Leveraging practical 5S tools for Lean and continuous improvement progress
Take advantage of existing resources as your organization ramps up its 5S capabilities – a key to lean and continuous improvement progress.
Your company gains competitive advantage and customer service traction through a set of systematic methodologies, such as using a company's existing technology. That’s the advice of Randy Kopf, a continuous improvement manager at RMB Products, Inc. in Fountain, Colo. As an engineer-to-order, make-to-order company, RMB serves aerospace, chemical processing, semiconductor and bio-pharmaceutical markets. Its rotational molding and laser sintering (additive manufacturing) capabilities provide flexibility in complex part geometrics and compatibility with a wide variety of highly-engineered polymers.
5S at RMB is a key element in the company's preparedness, plan execution, and supporting on-time customer service. It dovetails with overall improvement strategies such as lean manufacturing. Preventive maintenance is among the areas that benefit from the standardized 5S methodology: Sort, Systematize, Sanitize, Sweep and Shine, Standardize and Sustain (with the addition of Safety as a sixth element in some organizations). Practiced throughout an organization or within work areas, this systematic approach helps associates organize the workplace, identify and eliminate problems and sustain improvements.
Lean Training, then Facing a Choice
RMB personnel received lean manufacturing education through a government grant from the Colorado Association for Manufacturing and Technology (CAMT) in 2012 and 2013.
“Either we had to develop our own 5S tool set or find an off-the-shelf solution,” said Kopf. “If you find yourself in this situation, it is a dilemma. We did a Google search of available tools and found Systems2Win. In addition to lean manufacturing, they address six sigma. We acquired the tool set and it was absolutely the right decision.”
RMB identified 24 plant areas to train, audit and score. For each area, they employed a 5S standard checklist, a 5S sustain checklist, 5S assessment and 5S scorecard. “We added preventive maintenance and safety,” Kopf said. “We also created a Team Accountability Board at each work area, with their respective results regularly updated.”
Ramping Up Performance Improvements
“But we were not impacting all areas,” Kopf said. “So we created a peer pressure tool -- a cumulative score report showing how each area fared with respect to another. This had a dramatic impact. First, it helped us complete all 5S audits. Next, it was like a race to improve.”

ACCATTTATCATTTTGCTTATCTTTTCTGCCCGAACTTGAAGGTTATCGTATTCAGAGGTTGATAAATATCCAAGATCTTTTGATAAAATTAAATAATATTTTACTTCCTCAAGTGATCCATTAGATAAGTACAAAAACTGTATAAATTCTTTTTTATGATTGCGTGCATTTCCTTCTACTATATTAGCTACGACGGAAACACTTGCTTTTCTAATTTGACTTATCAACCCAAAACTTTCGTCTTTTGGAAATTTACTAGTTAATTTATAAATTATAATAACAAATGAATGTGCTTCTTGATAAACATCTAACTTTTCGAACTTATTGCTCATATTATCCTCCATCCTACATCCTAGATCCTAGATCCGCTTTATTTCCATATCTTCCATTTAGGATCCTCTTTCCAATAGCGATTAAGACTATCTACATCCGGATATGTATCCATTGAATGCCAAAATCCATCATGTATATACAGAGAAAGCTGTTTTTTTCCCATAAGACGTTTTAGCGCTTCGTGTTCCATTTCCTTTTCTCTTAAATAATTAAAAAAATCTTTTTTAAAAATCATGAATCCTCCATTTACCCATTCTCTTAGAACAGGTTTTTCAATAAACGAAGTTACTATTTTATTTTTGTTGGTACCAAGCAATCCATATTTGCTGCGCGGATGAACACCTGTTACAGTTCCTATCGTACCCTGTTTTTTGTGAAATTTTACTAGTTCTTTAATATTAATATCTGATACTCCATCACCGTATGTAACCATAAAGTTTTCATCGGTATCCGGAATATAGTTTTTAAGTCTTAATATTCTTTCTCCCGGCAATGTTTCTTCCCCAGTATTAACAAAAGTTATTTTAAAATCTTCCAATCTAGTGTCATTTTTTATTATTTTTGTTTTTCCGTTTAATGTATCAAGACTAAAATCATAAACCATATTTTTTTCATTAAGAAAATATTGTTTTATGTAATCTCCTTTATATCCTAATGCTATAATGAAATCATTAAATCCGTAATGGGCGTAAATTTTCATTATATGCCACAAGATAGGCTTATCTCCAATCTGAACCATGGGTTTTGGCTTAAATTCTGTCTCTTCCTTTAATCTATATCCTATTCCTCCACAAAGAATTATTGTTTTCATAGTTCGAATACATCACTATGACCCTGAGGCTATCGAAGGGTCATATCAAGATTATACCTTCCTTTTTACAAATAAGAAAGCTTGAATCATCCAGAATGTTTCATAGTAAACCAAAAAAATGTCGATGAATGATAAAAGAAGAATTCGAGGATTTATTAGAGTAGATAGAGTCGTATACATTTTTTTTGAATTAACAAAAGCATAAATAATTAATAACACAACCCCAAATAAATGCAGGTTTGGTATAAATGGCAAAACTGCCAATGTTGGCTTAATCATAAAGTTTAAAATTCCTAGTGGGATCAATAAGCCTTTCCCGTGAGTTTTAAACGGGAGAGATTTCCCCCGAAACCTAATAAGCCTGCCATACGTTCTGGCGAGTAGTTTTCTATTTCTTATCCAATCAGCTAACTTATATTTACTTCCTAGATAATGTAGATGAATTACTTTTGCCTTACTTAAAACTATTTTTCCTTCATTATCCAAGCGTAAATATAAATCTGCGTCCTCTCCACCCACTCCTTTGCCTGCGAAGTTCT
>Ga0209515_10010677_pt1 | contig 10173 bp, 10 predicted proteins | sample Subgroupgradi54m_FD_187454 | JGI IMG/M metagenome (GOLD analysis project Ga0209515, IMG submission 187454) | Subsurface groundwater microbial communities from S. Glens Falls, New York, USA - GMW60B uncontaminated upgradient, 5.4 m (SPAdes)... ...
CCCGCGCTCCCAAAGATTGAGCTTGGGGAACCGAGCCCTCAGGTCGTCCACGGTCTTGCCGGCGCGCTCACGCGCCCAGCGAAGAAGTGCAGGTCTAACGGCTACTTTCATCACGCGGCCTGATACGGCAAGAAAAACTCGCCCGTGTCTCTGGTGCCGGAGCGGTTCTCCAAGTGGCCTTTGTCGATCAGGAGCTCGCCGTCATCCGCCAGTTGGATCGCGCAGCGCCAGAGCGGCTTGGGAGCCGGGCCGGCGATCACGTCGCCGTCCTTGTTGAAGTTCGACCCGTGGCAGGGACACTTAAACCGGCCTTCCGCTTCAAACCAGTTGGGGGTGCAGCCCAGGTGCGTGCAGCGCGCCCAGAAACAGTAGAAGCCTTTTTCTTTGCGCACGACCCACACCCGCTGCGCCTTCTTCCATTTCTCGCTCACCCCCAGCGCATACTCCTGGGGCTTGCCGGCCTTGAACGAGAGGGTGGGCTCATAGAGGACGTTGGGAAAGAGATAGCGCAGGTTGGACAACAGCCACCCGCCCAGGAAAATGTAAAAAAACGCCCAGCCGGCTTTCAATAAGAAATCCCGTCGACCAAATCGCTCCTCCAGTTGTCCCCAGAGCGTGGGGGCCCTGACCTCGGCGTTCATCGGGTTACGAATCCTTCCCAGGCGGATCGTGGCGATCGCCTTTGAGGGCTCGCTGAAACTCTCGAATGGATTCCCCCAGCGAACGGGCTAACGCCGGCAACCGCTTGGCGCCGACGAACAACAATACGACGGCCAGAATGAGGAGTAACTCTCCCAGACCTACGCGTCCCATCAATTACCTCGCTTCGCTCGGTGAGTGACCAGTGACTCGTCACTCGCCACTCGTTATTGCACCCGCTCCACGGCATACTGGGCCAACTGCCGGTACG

The low scores identified lean manufacturing improvement opportunities. “After one year, the scores rose across the factory. More importantly, the heavier the workload, the more people were prepared to handle it,” Kopf said.
Practical Process Improvement Teams
RMB launched Practical Process Improvement teams in May of 2012 to solve selected, high-profile issues related to customer performance. It also addressed business process improvements. So far, six such teams have resolved challenging issues related to quality, schedule attainment and risk aversion. Team members include subject matter experts and others. Using PDCA (Plan-Do-Check-Act)-type of methodology, they zero in on possible solutions, gather data, test solutions and measure overall results against baseline performance with a control metric. They report out the results to the executive team and stakeholders.
“One of the elements of CI is that you haven’t reached the end,” Kopf said. Requirements for achieving higher performance levels have been tightened. The CI team added a monthly average scoring on the individual elements of its assessments, revealing the high and low score within the facility and sparking additional improvement initiatives. Results from preventive maintenance practices used by maintenance personnel and in local work areas continue to draw greater visibility within the operation and from internal auditors representing RMB customer interests. Kopf anticipates extending the use of 5S tool sets to additional plant and office activities.
Lea Tonkin is the president of Lea Tonkin Communications in Woodstock, Ill. She is the former editor-in-chief of Target magazine and Target Online newsletter published by the Association for Manufacturing Excellence (AME). She has served as business editor for a chain of Chicago-area daily newspapers and as an editor for Plant Engineering, PurchasingWorld, and other publications.
Case Study Database
Get more exposure for your case study by uploading it to the Plant Engineering case study database, where end-users can identify relevant solutions and explore what the experts are doing to effectively implement a variety of technology and productivity related projects.
These case studies provide examples of how knowledgeable solution providers have used technology, processes and people to create effective and successful implementations in real-world situations. Case studies can be completed by filling out a simple online form where you can outline the project title, abstract, and full story in 1500 words or less; upload photos, videos and a logo.
Click here to visit the Case Study Database and upload your case study.
Annual Salary Survey
In a year when manufacturing continued to lead the economic rebound, it makes sense that plant manager bonuses rebounded. Plant Engineering’s annual Salary Survey shows both wages and bonuses rose in 2012 after a retreat the year before.
Average salary across all job titles for plant floor management rose 3.5% to $95,446, and bonus compensation jumped to $15,162, a 4.2% increase from the 2010 level and double the 2011 total, which showed a sharp drop in bonus.